Keir Starmer hits out at Rishi Sunak over Matt Hancock Covid messages
Rishi Sunak was pressed to move forward with the Covid inquiry following explosive revelations in leaked WhatsApp messages from former UK health secretary Matt Hancock.
Published by the Daily Telegraph, they suggest Hancock rejected advice over testing for care home patients and prioritised his own targets during the public health crisis.
The newspaper has more than 100,000 messages sent between Hancock, ministers and officials throughout the pandemic.
They were given to the title by journalist Isabel Oakeshott, who received them while working on Hancock's recent book, Pandemic Diaries.
At Prime Minister's Questions, the Labour leader called on Sunak to ensure there are "no more delays" on Westminster's official Covid inquiry.
Urging Sunak to ensure the probe "will have whatever support it needs to report by the end of this year", Starmer said: "We don't know the truth of what happened yet. There are too many messages and too many unknowns.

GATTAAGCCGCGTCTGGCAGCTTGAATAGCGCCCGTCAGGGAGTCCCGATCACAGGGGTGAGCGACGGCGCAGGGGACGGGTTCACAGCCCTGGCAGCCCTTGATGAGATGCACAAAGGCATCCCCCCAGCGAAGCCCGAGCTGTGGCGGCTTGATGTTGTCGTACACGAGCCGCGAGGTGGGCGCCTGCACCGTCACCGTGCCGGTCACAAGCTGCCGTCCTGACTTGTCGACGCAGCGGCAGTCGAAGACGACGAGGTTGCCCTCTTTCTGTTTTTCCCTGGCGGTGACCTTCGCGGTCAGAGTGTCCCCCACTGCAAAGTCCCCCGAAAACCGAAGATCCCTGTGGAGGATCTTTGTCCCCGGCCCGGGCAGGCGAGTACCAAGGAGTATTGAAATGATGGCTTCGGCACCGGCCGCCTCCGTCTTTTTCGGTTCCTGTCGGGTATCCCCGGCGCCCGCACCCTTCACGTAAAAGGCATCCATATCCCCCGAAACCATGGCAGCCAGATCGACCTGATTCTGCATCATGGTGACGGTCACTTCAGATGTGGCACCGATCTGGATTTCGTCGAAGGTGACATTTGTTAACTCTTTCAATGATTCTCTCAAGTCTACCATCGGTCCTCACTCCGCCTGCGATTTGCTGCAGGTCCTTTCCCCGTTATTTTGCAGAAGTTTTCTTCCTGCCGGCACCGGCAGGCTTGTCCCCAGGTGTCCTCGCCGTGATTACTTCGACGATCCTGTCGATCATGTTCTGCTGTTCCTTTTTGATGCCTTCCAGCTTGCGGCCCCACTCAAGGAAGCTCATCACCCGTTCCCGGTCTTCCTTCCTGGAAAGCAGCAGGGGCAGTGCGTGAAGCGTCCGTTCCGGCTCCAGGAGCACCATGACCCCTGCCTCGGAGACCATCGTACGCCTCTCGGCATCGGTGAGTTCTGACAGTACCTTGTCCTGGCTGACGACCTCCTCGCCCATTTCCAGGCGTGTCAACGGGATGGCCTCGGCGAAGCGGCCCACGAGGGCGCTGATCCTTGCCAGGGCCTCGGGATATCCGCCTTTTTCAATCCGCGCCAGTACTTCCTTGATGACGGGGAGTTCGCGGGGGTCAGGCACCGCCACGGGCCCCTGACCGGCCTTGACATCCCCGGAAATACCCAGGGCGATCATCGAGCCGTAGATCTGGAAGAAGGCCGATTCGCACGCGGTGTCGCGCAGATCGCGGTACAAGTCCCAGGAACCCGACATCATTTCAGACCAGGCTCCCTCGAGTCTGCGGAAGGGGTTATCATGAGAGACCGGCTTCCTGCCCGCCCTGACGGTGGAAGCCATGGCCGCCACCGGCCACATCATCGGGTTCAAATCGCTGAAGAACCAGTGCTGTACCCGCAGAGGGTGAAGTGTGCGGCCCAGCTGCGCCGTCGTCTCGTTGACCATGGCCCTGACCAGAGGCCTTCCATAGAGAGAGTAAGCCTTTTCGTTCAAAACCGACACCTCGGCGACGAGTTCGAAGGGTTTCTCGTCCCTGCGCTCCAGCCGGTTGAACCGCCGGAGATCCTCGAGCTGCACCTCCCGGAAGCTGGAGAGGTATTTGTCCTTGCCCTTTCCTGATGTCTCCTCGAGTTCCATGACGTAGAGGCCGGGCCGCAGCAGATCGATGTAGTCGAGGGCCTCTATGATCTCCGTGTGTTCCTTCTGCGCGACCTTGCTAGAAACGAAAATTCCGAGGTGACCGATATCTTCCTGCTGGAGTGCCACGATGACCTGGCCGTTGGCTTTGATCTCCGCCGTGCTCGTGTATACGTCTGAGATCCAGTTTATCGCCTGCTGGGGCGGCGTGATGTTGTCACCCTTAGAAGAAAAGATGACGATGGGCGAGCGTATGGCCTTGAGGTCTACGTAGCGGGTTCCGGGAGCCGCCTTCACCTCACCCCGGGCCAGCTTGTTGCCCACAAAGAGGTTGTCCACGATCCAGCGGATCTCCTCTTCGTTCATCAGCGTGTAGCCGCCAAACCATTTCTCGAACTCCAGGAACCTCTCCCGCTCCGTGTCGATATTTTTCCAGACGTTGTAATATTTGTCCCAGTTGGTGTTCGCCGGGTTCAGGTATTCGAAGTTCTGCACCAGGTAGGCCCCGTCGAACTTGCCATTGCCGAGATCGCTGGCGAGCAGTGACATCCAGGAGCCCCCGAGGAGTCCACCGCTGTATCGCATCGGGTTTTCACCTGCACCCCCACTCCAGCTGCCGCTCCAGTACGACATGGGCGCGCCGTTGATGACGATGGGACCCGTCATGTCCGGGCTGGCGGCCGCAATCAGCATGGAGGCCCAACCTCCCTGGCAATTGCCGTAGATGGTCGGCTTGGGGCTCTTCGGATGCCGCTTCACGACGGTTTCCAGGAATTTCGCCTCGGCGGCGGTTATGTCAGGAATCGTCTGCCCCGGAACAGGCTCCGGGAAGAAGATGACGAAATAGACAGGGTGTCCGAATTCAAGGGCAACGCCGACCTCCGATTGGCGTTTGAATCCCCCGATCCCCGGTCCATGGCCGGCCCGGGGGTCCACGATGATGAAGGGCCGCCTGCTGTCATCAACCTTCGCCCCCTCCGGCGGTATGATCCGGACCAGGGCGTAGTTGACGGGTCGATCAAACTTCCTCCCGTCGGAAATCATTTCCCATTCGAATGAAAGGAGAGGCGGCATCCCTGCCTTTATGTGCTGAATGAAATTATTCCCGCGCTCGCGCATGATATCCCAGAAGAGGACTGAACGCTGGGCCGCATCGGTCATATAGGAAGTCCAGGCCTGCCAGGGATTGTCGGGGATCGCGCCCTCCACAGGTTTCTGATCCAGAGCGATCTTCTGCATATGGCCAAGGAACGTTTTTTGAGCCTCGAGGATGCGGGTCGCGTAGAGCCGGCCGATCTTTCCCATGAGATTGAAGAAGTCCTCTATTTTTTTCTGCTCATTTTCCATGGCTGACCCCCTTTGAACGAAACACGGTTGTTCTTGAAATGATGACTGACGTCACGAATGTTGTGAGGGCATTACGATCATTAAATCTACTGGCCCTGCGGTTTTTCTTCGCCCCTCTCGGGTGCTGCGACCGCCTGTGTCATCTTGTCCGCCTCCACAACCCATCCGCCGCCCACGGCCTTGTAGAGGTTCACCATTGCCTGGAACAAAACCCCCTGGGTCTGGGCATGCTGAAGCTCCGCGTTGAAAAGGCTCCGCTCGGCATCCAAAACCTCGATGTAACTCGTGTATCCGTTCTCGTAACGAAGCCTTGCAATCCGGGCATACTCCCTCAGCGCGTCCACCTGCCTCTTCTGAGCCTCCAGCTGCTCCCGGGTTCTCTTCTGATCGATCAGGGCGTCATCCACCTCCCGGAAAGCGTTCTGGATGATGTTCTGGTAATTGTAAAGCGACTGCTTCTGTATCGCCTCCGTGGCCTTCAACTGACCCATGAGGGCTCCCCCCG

"Families across the country will look at this, at the sight of politicians writing books, portraying themselves as heroes or selectively leaking messages will be insulting; a ghoulish spectacle for them.
"At the heart of this is every family who made enormous sacrifices for the good of the country, or who tragically lost loved ones. The country deserves better.
"The Covid inquiry has already cost the taxpayer £85m and hasn't heard from a single government minister yet. So can the prime minister assure the house, no more delays?"
Sunak said he would not "comment on piecemeal bits of information,” telling Starmer, "there is a proper process to these things".
He said: "It is an independent inquiry, it has the resources it needs, it has the powers it needs, and what we should all do in this House is let them get on and do their job."
The session came after Sunak travelled to Northern Ireland to mark the signing of the Windsor Framework, which aims to solve frictions over the Northern Ireland Protocol.
SNP leader Stephen Flynn asked: "Yesterday the prime minister said that EU single market access was ‘special’, ‘exciting’ and ‘attractive’. If that's the case, why has he denied it to the rest of us?"
Sunak accused Flynn of "seeking to play politics with the situation in Northern Ireland", stating: "What we are trying to do is restore the balance inherent in the Belfast Good Friday Agreement and he would do well to acknowledge that."